Those interested in speed are looking at the wrong sport in the first place .

I went to a little mid season crew Bar-B-Que last night and after a couple of hrs when no one brought up the AC I did just for the hell of it. 

Every argument I and others have brought up in the last few years on this forum were apparently more common than even I had realized.

The interesting thing that is of the approx 20 actual sailboat racers in attendance no one even thought about the AC until i threw it out there. 

The AC better start finding that all important new audience which they so far have been unable to do as the last two events have shown as they have lost the vast majority of its former fan base. 

Other than those teams needing a pay check it will be interesting to see who shows up this time around . 

In NASCAR they have start and park teams , those back of the pack guys that collect a nice check just for showing up and then parking after a few laps . As one of the primary targets of the AC these days , remember the checker flag, the analogy is quite fitting . 

 

 

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2 hours ago, Groucho Marx said:

In Auckland the new boat will not be a retrograde and stupidly deep draft monohull - so dream on usedbydate.

 

You have no fucking idea what I'm dreaming, GM. Neither do I half the time. Probably just as well. ;)

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54 minutes ago, sclarke said:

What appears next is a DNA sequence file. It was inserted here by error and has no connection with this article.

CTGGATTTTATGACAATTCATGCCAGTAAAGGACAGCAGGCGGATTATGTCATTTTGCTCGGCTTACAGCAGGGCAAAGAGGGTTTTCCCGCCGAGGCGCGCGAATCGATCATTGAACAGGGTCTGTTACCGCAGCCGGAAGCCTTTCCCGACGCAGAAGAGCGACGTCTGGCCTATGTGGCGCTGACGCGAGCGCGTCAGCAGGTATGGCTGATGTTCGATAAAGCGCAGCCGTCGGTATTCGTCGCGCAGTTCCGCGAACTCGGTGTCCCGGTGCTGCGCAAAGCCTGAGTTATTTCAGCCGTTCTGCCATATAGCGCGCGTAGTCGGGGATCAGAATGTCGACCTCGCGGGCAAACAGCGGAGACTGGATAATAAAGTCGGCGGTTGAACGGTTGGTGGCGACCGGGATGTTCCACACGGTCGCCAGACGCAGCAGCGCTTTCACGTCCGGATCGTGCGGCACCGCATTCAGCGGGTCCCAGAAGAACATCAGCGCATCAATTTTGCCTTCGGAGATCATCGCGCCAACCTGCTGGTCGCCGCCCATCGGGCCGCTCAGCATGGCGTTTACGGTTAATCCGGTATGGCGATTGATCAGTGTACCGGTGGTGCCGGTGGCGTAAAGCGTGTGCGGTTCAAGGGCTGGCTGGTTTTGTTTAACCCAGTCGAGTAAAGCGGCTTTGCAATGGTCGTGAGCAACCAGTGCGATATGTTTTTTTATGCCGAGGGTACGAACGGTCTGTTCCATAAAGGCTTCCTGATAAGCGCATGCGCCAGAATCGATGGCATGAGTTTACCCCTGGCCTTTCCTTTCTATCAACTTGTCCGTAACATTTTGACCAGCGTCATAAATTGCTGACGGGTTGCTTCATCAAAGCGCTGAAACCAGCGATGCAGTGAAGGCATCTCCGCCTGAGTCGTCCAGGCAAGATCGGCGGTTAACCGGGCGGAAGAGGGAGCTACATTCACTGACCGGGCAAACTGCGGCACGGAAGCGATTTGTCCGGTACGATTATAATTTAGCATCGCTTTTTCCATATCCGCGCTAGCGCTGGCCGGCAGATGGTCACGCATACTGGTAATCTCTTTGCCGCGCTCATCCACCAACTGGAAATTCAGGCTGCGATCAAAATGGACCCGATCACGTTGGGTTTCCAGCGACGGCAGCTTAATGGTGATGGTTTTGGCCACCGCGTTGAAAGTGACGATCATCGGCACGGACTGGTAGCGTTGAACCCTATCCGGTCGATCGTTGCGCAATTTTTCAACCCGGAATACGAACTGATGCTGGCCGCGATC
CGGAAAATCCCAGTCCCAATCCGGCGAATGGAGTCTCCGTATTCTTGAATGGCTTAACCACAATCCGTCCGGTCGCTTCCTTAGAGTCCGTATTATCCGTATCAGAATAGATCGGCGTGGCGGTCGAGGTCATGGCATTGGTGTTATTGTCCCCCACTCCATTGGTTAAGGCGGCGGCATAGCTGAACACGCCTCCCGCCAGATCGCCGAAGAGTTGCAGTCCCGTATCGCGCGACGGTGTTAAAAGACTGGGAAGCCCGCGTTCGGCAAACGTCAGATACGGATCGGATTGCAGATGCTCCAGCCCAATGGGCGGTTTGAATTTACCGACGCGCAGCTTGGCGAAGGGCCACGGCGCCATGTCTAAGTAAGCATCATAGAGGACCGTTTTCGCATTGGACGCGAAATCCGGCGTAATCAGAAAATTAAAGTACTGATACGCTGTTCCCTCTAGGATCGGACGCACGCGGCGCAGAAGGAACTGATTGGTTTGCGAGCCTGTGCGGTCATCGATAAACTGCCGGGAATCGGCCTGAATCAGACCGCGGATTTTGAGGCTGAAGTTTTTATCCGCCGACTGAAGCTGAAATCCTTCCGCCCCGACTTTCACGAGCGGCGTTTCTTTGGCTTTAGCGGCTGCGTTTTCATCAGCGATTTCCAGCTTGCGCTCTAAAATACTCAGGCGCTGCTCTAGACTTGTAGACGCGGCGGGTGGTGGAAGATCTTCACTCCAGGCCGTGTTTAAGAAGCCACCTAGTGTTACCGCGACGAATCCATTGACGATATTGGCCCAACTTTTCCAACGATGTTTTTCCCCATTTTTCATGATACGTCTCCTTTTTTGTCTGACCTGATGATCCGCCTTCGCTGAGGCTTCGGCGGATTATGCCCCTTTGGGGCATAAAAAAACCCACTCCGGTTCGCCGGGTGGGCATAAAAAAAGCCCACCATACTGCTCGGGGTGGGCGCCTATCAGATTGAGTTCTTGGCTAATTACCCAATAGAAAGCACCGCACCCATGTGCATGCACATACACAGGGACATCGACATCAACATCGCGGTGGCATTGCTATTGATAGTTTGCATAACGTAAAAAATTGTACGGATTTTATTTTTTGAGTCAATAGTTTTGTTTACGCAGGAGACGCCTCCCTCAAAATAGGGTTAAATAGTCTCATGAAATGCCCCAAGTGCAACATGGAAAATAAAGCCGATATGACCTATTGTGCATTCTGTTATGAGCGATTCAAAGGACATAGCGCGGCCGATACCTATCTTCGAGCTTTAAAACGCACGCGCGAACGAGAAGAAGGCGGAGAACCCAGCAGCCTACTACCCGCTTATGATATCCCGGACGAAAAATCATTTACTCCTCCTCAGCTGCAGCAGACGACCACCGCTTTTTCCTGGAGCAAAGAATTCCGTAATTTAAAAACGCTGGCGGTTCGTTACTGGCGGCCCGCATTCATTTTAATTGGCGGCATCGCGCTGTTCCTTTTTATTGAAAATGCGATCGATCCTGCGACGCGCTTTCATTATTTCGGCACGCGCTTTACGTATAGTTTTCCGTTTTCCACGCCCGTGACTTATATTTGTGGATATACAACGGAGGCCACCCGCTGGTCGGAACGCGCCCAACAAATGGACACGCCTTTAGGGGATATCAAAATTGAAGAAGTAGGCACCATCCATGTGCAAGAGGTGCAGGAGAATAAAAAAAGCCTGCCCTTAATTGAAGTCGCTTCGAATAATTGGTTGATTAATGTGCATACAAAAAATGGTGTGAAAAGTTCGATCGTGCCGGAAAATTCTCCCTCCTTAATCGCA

They'd be lying to themselves and everyone else, because they would have neither the fastest boat or the best sailors. Put it this way, one billionaire starts a rogue series involving second placed AC50's with second placed sailors, and wins a second place, meaningless trophy, meanwhile his billionaire friend enters the Americas Cup, defeats the best team in the world and sits atop the sailing mountain, takes his place in the history books and gets his teams name etched on sports oldest trophy and now gets to enact his vision. One Billionaire will live forever in history, while the other will scream "But what about Me...I couldn't beat the Kiwi's, but at least I'm sailing an AC50, and i've got a shiny piece of metal too"! 

+1 What, Mr Clarke said.

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1 hour ago, The Jay said:

That's like saying motorcycle racing is "obviously" outshined by car racing because cars go faster, or like saying that the Tour de France is "outshined" by the 100 mph streamline recumbent bicycles that race once a year in front of a crowd of two people and a stray dog. Okay, we get it that you don't like monos, but your personal taste in sailboats (like mine) is completely irrelevant to what most people like.